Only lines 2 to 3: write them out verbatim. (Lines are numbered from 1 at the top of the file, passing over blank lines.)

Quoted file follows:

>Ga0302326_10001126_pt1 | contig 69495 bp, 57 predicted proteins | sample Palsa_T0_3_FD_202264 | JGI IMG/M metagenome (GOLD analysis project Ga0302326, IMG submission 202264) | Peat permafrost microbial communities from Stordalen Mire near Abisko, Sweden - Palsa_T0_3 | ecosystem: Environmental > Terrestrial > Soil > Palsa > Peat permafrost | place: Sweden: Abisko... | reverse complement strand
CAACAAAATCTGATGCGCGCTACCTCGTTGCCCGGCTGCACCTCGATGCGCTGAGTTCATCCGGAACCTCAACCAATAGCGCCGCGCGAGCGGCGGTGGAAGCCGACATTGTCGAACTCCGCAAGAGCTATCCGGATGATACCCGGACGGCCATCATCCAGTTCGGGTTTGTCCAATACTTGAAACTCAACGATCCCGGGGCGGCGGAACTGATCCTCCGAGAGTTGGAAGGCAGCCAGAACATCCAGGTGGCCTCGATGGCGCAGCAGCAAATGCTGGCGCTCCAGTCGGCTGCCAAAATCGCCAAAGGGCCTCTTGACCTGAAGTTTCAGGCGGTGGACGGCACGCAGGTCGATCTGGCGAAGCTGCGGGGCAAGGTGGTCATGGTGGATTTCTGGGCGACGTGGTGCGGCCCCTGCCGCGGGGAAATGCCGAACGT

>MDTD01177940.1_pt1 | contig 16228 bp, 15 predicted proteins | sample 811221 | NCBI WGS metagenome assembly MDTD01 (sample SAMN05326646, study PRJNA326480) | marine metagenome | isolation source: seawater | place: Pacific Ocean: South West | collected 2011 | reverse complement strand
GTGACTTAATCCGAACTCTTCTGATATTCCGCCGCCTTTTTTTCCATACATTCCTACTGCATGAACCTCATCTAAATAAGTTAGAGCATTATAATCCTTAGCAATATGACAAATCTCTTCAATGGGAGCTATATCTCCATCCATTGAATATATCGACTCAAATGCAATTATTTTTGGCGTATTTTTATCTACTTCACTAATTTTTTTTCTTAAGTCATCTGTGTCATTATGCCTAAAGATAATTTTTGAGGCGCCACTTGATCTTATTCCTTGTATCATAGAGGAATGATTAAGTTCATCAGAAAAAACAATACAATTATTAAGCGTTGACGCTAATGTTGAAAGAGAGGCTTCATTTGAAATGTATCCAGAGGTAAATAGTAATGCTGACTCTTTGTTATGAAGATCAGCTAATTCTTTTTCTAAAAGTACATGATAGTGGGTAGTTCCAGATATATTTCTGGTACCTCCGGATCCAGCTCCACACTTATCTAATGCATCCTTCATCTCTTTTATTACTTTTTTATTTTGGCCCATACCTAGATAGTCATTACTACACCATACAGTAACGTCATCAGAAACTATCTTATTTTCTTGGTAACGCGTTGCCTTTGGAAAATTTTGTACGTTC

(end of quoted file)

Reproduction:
CAACAAAATCTGATGCGCGCTACCTCGTTGCCCGGCTGCACCTCGATGCGCTGAGTTCATCCGGAACCTCAACCAATAGCGCCGCGCGAGCGGCGGTGGAAGCCGACATTGTCGAACTCCGCAAGAGCTATCCGGATGATACCCGGACGGCCATCATCCAGTTCGGGTTTGTCCAATACTTGAAACTCAACGATCCCGGGGCGGCGGAACTGATCCTCCGAGAGTTGGAAGGCAGCCAGAACATCCAGGTGGCCTCGATGGCGCAGCAGCAAATGCTGGCGCTCCAGTCGGCTGCCAAAATCGCCAAAGGGCCTCTTGACCTGAAGTTTCAGGCGGTGGACGGCACGCAGGTCGATCTGGCGAAGCTGCGGGGCAAGGTGGTCATGGTGGATTTCTGGGCGACGTGGTGCGGCCCCTGCCGCGGGGAAATGCCGAACGT

>MDTD01177940.1_pt1 | contig 16228 bp, 15 predicted proteins | sample 811221 | NCBI WGS metagenome assembly MDTD01 (sample SAMN05326646, study PRJNA326480) | marine metagenome | isolation source: seawater | place: Pacific Ocean: South West | collected 2011 | reverse complement strand